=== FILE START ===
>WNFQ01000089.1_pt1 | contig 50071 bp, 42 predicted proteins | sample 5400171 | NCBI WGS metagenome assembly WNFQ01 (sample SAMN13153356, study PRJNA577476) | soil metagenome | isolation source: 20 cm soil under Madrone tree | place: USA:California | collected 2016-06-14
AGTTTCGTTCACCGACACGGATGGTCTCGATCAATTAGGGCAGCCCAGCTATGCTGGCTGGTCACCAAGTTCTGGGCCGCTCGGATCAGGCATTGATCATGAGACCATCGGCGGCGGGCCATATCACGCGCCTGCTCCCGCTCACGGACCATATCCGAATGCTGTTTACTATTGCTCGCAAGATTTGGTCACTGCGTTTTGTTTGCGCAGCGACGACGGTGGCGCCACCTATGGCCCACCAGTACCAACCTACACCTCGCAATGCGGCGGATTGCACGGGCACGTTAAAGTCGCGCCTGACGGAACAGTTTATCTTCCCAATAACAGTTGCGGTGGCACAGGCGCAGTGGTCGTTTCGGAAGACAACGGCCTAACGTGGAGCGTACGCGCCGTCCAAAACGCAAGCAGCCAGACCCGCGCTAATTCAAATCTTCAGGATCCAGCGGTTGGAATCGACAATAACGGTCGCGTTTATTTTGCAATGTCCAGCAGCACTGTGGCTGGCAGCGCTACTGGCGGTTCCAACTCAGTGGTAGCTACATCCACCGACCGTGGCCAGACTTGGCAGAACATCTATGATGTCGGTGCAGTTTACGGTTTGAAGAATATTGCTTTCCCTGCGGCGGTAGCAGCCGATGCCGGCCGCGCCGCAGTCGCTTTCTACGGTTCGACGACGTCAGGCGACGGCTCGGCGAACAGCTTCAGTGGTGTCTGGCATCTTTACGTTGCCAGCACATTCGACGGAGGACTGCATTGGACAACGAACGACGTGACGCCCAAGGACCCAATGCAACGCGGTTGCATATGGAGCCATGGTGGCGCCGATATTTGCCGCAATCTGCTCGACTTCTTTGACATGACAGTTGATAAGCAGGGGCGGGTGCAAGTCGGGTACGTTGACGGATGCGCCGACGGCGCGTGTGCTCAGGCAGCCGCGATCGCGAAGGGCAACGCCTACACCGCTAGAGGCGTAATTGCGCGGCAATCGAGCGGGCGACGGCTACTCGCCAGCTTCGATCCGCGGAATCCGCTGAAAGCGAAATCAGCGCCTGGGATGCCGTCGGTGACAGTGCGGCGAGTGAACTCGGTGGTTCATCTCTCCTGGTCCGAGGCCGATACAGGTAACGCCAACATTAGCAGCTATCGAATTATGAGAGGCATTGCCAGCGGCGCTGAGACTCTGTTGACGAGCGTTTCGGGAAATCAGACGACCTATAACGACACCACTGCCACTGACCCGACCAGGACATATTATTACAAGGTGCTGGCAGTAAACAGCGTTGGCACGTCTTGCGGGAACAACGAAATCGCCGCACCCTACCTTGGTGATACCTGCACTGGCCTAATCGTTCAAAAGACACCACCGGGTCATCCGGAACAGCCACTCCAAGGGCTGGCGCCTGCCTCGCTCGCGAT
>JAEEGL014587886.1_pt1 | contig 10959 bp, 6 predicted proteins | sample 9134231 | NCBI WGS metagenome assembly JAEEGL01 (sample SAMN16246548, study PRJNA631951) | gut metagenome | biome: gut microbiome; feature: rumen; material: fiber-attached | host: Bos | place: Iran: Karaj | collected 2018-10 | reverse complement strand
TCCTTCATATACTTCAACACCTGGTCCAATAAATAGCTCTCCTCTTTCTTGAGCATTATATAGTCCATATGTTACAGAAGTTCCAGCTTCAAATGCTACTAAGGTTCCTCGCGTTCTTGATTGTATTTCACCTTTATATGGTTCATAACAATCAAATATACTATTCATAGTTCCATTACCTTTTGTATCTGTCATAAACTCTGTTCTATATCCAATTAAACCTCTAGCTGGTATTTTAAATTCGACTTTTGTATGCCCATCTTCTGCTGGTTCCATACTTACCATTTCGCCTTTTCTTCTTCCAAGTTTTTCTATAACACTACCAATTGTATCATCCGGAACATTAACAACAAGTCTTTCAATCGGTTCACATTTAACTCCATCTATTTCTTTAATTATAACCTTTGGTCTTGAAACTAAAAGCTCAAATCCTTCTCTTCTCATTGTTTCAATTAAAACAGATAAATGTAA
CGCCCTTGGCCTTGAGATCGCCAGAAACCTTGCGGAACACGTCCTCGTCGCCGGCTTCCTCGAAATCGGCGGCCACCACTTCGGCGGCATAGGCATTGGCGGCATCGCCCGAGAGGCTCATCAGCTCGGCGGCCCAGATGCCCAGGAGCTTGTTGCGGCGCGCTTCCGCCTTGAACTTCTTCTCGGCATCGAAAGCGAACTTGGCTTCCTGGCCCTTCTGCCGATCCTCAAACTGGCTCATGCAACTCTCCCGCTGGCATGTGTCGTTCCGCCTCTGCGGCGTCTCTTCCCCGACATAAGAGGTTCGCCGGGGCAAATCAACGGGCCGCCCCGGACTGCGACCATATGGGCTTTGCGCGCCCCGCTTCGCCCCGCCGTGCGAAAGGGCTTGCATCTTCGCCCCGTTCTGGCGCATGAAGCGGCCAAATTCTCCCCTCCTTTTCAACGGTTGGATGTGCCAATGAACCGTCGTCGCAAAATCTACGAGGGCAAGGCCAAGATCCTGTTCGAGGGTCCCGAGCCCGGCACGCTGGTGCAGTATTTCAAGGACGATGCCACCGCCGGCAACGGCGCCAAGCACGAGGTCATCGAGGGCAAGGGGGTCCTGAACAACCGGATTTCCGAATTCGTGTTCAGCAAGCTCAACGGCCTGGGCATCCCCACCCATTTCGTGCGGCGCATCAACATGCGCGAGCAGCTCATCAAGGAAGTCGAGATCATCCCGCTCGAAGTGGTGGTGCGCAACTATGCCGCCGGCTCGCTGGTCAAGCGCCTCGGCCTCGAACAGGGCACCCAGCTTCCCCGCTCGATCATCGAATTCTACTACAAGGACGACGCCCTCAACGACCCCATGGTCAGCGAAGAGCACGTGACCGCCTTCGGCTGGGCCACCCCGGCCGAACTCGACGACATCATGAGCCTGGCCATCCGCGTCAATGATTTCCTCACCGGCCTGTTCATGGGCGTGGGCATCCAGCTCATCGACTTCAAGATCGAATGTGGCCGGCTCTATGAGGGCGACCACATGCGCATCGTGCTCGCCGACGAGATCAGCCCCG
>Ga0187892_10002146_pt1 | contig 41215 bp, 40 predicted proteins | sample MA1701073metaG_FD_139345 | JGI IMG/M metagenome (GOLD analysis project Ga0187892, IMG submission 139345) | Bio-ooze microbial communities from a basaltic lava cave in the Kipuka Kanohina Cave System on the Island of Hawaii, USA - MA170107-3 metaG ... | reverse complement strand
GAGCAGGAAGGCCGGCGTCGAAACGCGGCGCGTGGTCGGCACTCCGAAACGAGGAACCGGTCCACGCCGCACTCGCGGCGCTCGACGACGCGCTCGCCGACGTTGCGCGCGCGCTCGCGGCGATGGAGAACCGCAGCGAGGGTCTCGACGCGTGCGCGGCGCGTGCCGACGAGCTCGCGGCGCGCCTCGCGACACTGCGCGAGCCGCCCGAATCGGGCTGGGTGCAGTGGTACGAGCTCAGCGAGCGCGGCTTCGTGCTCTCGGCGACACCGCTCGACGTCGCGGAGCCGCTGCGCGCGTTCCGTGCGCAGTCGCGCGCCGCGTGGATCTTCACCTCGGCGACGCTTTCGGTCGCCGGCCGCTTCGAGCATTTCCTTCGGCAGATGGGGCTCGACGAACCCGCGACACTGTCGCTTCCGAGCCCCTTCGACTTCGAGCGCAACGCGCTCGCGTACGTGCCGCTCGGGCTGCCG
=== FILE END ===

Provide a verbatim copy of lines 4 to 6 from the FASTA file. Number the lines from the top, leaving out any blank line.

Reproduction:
TCCTTCATATACTTCAACACCTGGTCCAATAAATAGCTCTCCTCTTTCTTGAGCATTATATAGTCCATATGTTACAGAAGTTCCAGCTTCAAATGCTACTAAGGTTCCTCGCGTTCTTGATTGTATTTCACCTTTATATGGTTCATAACAATCAAATATACTATTCATAGTTCCATTACCTTTTGTATCTGTCATAAACTCTGTTCTATATCCAATTAAACCTCTAGCTGGTATTTTAAATTCGACTTTTGTATGCCCATCTTCTGCTGGTTCCATACTTACCATTTCGCCTTTTCTTCTTCCAAGTTTTTCTATAACACTACCAATTGTATCATCCGGAACATTAACAACAAGTCTTTCAATCGGTTCACATTTAACTCCATCTATTTCTTTAATTATAACCTTTGGTCTTGAAACTAAAAGCTCAAATCCTTCTCTTCTCATTGTTTCAATTAAAACAGATAAATGTAA
CGCCCTTGGCCTTGAGATCGCCAGAAACCTTGCGGAACACGTCCTCGTCGCCGGCTTCCTCGAAATCGGCGGCCACCACTTCGGCGGCATAGGCATTGGCGGCATCGCCCGAGAGGCTCATCAGCTCGGCGGCCCAGATGCCCAGGAGCTTGTTGCGGCGCGCTTCCGCCTTGAACTTCTTCTCGGCATCGAAAGCGAACTTGGCTTCCTGGCCCTTCTGCCGATCCTCAAACTGGCTCATGCAACTCTCCCGCTGGCATGTGTCGTTCCGCCTCTGCGGCGTCTCTTCCCCGACATAAGAGGTTCGCCGGGGCAAATCAACGGGCCGCCCCGGACTGCGACCATATGGGCTTTGCGCGCCCCGCTTCGCCCCGCCGTGCGAAAGGGCTTGCATCTTCGCCCCGTTCTGGCGCATGAAGCGGCCAAATTCTCCCCTCCTTTTCAACGGTTGGATGTGCCAATGAACCGTCGTCGCAAAATCTACGAGGGCAAGGCCAAGATCCTGTTCGAGGGTCCCGAGCCCGGCACGCTGGTGCAGTATTTCAAGGACGATGCCACCGCCGGCAACGGCGCCAAGCACGAGGTCATCGAGGGCAAGGGGGTCCTGAACAACCGGATTTCCGAATTCGTGTTCAGCAAGCTCAACGGCCTGGGCATCCCCACCCATTTCGTGCGGCGCATCAACATGCGCGAGCAGCTCATCAAGGAAGTCGAGATCATCCCGCTCGAAGTGGTGGTGCGCAACTATGCCGCCGGCTCGCTGGTCAAGCGCCTCGGCCTCGAACAGGGCACCCAGCTTCCCCGCTCGATCATCGAATTCTACTACAAGGACGACGCCCTCAACGACCCCATGGTCAGCGAAGAGCACGTGACCGCCTTCGGCTGGGCCACCCCGGCCGAACTCGACGACATCATGAGCCTGGCCATCCGCGTCAATGATTTCCTCACCGGCCTGTTCATGGGCGTGGGCATCCAGCTCATCGACTTCAAGATCGAATGTGGCCGGCTCTATGAGGGCGACCACATGCGCATCGTGCTCGCCGACGAGATCAGCCCCG
>Ga0187892_10002146_pt1 | contig 41215 bp, 40 predicted proteins | sample MA1701073metaG_FD_139345 | JGI IMG/M metagenome (GOLD analysis project Ga0187892, IMG submission 139345) | Bio-ooze microbial communities from a basaltic lava cave in the Kipuka Kanohina Cave System on the Island of Hawaii, USA - MA170107-3 metaG ... | reverse complement strand